Thank you daughter Katie for taking the photograph!
I grow a lot of lavender.  Our soil is fairly infertile and that seems to agree with lavender.  So far we have twenty lavender plants in the garden on the north side of the house.  They are not planted too close to the house because, being in the Northern Hemisphere, they wouldn't get enough sun otherwise.  During the Summer Solstice the only area in that part of the garden that isn't in the sun is around the corner from the front porch where we grow Shasta daisies and ferns.  Works out quite well!
"Look out lavender!  Here I come!"

By shear luck I happen to catch a bee in mid-flight, ready to harvest some nectar from the lavender we have growing in our front garden!  You will see that her tongue is out and as soon as she lands she will start taking in lavender nectar.

Imagine a field of lavender, hives, and the bees flying about feasting on lavender nectar!  I want to replace my entire front lawn with lavender - can't have bee hives in the front garden due to city regulations but I think they would be able to fly over the house.
Thank you, Viv!  You are so kind - working with bees is very fascinating but also very "what am I doing?"!  The bees know so much and I know so very,very little!

Thursday, July 22, 2010

This is beautiful, gooey propolis in the top bar hive Minerva.  Propolis is great stuff!  It smells so good - like tree sap (which it is).

The human brain retains smell memories.  Sometimes I smell something that reminds me of the salt water of Puget Sound.  Sometimes I smell something that reminds me of burning leaves when I was living in England.  Propolis reminds me of the scent used at the department store "Frederick and Nelson" during the Christmas holidays.  Christmas trees, pine needles, the forest!  Frederick and Nelson no longer exists but sometimes, like when I open a hive and catch a whiff of that delicious propolis fragrance, I remember...
This is a view of Mount Rainier as seen from the top floor of our house.  It was taken in the evening as the mountain turns pink.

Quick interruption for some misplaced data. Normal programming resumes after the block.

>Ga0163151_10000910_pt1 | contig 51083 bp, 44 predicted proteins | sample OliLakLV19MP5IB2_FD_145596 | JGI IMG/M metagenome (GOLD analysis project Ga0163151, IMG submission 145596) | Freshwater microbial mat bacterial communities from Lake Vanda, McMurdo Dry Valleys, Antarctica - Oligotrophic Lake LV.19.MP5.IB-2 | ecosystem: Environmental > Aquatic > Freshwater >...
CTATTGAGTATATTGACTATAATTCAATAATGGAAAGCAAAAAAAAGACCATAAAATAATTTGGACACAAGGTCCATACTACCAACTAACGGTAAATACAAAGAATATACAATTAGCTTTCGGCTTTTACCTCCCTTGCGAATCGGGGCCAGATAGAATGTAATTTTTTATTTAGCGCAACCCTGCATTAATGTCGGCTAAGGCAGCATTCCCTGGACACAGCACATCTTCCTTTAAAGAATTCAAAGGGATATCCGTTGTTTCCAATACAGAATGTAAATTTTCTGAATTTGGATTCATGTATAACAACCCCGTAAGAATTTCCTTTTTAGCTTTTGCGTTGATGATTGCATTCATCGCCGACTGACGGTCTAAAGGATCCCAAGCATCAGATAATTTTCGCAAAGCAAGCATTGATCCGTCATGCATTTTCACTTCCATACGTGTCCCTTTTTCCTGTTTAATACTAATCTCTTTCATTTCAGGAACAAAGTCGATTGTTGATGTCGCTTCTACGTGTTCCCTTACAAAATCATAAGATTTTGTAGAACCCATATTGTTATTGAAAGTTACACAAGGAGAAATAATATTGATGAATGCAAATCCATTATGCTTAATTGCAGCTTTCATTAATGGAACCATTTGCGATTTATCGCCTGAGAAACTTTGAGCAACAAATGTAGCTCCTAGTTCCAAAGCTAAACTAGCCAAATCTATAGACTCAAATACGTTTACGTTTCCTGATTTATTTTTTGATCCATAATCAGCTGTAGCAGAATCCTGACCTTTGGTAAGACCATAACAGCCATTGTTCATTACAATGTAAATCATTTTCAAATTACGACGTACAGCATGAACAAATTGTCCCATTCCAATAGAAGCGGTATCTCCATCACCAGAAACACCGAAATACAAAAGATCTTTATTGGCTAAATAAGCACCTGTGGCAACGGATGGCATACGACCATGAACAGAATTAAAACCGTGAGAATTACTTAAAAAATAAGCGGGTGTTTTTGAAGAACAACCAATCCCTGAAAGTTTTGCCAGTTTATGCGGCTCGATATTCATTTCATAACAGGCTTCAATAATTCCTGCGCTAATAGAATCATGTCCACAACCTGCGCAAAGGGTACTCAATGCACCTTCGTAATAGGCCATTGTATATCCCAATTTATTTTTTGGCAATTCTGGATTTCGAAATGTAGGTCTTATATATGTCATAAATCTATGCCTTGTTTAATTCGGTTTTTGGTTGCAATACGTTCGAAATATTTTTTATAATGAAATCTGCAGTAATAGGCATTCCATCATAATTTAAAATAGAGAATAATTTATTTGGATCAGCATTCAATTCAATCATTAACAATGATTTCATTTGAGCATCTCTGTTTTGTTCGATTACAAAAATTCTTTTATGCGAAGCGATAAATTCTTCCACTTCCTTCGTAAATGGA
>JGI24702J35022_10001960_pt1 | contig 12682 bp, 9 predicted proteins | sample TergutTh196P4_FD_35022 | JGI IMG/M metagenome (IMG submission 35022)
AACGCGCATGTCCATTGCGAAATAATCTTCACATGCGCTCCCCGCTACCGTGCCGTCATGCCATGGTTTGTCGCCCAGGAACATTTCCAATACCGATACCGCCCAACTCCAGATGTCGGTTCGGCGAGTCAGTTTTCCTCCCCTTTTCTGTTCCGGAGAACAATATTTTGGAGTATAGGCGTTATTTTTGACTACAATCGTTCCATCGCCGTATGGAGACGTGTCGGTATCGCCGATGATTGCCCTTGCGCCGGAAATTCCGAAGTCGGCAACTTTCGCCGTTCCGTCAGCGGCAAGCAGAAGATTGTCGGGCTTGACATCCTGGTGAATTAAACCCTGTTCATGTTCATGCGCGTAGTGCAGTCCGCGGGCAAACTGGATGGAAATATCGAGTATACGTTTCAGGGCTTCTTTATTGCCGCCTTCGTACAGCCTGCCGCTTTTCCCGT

Mount Rainier is 14, 411 feet high (you Brits don't have mountains!) and is a dormant volcano.  I live 235 feet above sea level so if it ever erupts we should be safe from the lava, rocks, and lahar!
I am so inept!  I try to do right by my bees but it seems that I just mess things up!

This is Demeter, the stronger of my Langstroth hives.  Following the example set by the Backwards Beekeepers in Los Angeles I put empty frames in the honey super.  I thought the bees would have a great time building their own comb and, while I'm sure they enjoyed it, the comb is every which way in the super! 

So what am I supposed to do now?  My intent was for the bees to make enough honey to overwinter but I was sure looking forward for a tiny bit to harvest.  Should I leave things as they are?  Should I harvest this honey (most of it isn't capped yet so I'd have to wait awhile)?  Should I removed the frames one by one and replace them with frames that have plastic foundation in them?  Help - you beekeepers who know so much more than I do!

Wednesday, July 21, 2010

Yipee!  I have five followers! And I invited only one (Thank you Santiago!).

I haven't been adding many new posts lately - busy with the flower beds and have to cook and do laundry every so often.  I'll get back in the swing after my husband and I have a little anniversary vacation.  Thirty five years!  Will I survive the flight on the float plane? 

This is a photo of my fish buddy, Scuba (who is known to float tummy up on occasion).  He and his tank mate, Blubber, are having their summer vacation from middle school in our kitchen.  The students think they're really fun!

Wednesday, July 14, 2010

Wow!  So much has been happening lately!  I've been working in the garden and tending to the bees and have some more photos to post.

Bee gymnastics?  I've heard that this is how bees measure spaces in which to build honeycomb.  Or maybe their are measuring for new curtains?